The following links bring you to subsections of the site:
The Process
Virtual Tour
The Meadery
The Hives

The Process

Good mead requires pure, clean water, premium honey and yeast. The water is required to reduce the BRIX or sugar content of the honey to a range at which the yeast can effectively ferment it. Homebrewers know that in order to replicate the great beers of the world one must adjust the water to match the mineral content, which occurs naturally where that great beer is produced. Medovina is fortunate. Its water comes from the Indian Peaks Wilderness area high in the Rocky Mountains, just south of Rocky Mountain National Park. It is low in mineral content and has a neutral flavor. The Left Hand Water Co-op adds chlorine to meet Federal Water Safety Standards. This assures that it arrives bacteria free. We use carbon filtration to strip out the chlorine before using it for mead.

When people first hear about mead, they are sometimes very surprised that one can make “wine” from honey. They should not be because once the honey has been adjusted to the proper dilution the resulting “must” or juice is very similar to the natural juice obtained from wine grapes. In both cases the sugars present are primarily glucose and fructose. It is of course the complex mix of constituents present in minute quantities that create the nuances that makes mead different from grape wine. One key difference is the acidity, which is much lower in the honey must. Honey Wine has 1/10th the acidity of a white grape wine! People with sensitive tummies appreciate the low acidity of mead.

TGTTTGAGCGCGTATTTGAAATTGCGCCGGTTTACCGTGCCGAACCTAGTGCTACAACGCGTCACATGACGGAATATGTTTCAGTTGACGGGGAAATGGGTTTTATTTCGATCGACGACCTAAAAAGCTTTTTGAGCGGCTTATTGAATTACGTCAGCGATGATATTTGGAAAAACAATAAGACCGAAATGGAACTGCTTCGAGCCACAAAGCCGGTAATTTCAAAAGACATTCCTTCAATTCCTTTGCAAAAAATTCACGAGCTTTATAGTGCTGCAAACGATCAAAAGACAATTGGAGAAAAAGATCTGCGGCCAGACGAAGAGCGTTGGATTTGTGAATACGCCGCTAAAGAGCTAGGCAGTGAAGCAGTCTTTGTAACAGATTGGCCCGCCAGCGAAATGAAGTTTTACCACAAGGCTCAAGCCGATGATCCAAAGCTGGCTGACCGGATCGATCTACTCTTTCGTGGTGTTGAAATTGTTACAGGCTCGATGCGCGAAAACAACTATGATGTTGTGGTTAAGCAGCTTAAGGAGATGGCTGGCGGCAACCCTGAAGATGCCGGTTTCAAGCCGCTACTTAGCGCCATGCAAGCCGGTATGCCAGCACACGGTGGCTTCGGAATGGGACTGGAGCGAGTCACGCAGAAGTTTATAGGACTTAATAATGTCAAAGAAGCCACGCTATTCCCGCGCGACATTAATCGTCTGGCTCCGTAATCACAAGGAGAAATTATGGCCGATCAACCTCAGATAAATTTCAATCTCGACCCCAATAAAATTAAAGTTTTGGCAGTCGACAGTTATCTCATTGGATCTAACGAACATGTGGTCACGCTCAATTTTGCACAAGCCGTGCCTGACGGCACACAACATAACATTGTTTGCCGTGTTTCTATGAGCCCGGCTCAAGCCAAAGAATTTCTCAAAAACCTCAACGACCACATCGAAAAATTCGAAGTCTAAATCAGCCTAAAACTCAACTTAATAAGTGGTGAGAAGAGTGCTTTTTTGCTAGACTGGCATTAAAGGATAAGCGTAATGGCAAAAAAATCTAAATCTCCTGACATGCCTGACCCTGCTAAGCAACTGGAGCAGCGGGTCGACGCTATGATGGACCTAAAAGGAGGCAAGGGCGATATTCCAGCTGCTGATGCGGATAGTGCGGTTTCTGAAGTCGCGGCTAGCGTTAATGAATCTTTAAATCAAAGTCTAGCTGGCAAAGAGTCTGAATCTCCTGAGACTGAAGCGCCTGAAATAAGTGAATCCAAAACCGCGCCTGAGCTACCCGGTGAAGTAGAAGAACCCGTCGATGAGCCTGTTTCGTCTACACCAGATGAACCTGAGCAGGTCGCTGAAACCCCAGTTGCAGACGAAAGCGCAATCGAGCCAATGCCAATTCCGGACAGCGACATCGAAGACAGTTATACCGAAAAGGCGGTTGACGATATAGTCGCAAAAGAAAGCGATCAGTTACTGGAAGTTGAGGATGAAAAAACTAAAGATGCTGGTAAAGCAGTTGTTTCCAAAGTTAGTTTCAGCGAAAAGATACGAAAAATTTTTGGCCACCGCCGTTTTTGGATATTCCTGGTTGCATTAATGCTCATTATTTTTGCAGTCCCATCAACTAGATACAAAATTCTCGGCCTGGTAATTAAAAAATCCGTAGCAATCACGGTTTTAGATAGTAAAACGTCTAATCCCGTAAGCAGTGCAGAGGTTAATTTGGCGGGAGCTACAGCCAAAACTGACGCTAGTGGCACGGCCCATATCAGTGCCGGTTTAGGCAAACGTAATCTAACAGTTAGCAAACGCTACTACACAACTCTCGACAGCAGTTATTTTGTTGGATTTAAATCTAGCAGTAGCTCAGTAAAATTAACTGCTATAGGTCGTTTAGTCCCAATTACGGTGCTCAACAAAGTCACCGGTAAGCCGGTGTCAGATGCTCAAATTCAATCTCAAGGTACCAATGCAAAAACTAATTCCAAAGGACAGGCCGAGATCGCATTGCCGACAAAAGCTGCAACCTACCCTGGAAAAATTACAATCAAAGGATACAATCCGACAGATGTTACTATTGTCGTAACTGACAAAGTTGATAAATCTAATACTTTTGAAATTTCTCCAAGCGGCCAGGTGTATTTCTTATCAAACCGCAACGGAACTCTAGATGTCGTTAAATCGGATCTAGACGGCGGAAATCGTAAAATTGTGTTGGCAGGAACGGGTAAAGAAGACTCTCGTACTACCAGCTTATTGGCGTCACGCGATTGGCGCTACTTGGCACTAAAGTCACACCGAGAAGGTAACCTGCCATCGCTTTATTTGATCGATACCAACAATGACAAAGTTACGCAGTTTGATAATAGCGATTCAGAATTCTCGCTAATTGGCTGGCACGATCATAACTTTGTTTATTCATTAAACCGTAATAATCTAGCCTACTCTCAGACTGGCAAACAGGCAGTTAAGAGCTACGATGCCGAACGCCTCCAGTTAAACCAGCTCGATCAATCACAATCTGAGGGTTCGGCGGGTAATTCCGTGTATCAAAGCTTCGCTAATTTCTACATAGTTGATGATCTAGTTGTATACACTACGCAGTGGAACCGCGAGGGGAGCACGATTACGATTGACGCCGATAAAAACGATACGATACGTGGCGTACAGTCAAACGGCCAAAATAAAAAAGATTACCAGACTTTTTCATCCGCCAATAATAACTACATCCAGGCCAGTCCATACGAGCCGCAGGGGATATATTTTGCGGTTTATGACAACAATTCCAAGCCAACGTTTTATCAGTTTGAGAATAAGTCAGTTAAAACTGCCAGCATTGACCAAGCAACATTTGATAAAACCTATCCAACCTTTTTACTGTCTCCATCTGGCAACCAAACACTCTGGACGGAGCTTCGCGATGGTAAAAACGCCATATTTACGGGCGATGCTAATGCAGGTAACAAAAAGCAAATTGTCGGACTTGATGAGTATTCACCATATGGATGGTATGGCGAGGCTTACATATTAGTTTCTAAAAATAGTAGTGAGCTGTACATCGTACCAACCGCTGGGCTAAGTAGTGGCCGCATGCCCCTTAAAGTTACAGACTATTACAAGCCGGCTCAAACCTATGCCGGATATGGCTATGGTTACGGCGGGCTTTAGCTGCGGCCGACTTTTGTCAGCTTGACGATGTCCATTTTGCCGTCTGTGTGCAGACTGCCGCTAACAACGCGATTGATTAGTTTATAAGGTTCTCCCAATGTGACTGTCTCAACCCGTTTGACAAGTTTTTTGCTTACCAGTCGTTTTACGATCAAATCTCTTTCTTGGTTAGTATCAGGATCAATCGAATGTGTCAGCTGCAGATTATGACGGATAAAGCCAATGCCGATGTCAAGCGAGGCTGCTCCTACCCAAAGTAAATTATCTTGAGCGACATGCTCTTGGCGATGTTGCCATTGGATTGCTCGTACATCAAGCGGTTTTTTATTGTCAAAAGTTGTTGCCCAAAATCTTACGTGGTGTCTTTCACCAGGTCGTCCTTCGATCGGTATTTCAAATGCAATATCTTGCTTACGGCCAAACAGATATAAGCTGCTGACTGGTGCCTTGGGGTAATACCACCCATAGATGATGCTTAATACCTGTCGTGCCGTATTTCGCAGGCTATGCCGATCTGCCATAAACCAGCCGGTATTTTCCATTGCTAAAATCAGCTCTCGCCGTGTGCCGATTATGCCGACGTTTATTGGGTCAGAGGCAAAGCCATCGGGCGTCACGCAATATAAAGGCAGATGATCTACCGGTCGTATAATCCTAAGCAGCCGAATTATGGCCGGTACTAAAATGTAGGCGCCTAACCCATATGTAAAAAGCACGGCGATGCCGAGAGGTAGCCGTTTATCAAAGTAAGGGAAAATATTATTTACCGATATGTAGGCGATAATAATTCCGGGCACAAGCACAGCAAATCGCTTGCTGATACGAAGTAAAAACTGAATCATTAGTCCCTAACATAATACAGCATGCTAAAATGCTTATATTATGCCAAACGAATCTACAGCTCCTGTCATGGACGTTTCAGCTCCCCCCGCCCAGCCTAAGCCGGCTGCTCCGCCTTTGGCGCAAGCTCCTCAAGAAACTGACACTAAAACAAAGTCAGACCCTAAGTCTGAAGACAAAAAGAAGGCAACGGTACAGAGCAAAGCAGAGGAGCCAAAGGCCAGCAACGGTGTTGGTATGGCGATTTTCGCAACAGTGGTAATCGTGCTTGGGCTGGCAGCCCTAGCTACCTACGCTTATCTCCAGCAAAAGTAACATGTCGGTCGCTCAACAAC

The most important ingredient in mead is the honey and the meadmaking process really begins with the bees. The nectar that they collect is primarily sucrose or common table sugar. The nectar also contains aromatics, essential oils and other compounds that contribute to the honey’s unique flavor. When the nectar enters the bee’s honey stomach, it is combined with the enzyme, invertase. This breaks down the complex 12-carbon sucrose molecule into the simple sugars of glucose and fructose, which are 6 carbon sugars. Incidentally, these two sugars have exactly the same chemical formula; they differ only in structure- technically they are isotopes. The yeast readily metabolizes these simple sugars. The best honey for mead is fresh, raw, unheated, and unfiltered. Meodvina produces its own honey and our mead making process has been tailored around the fact that fresh honey in Colorado is only available in August and September. While economics would encourage otherwise, we take lots of time producing our meads. Fermentations range from 6 to 18 months depending on the style of mead we are making. Our only time constraint is that we must finish bottling prior to honey harvest so that we can take the honey directly from hive to fermenter, with little or no storage. While honey is very stable, it does not improve over time, but mead does. So it makes sense to get the mead started as soon as possible.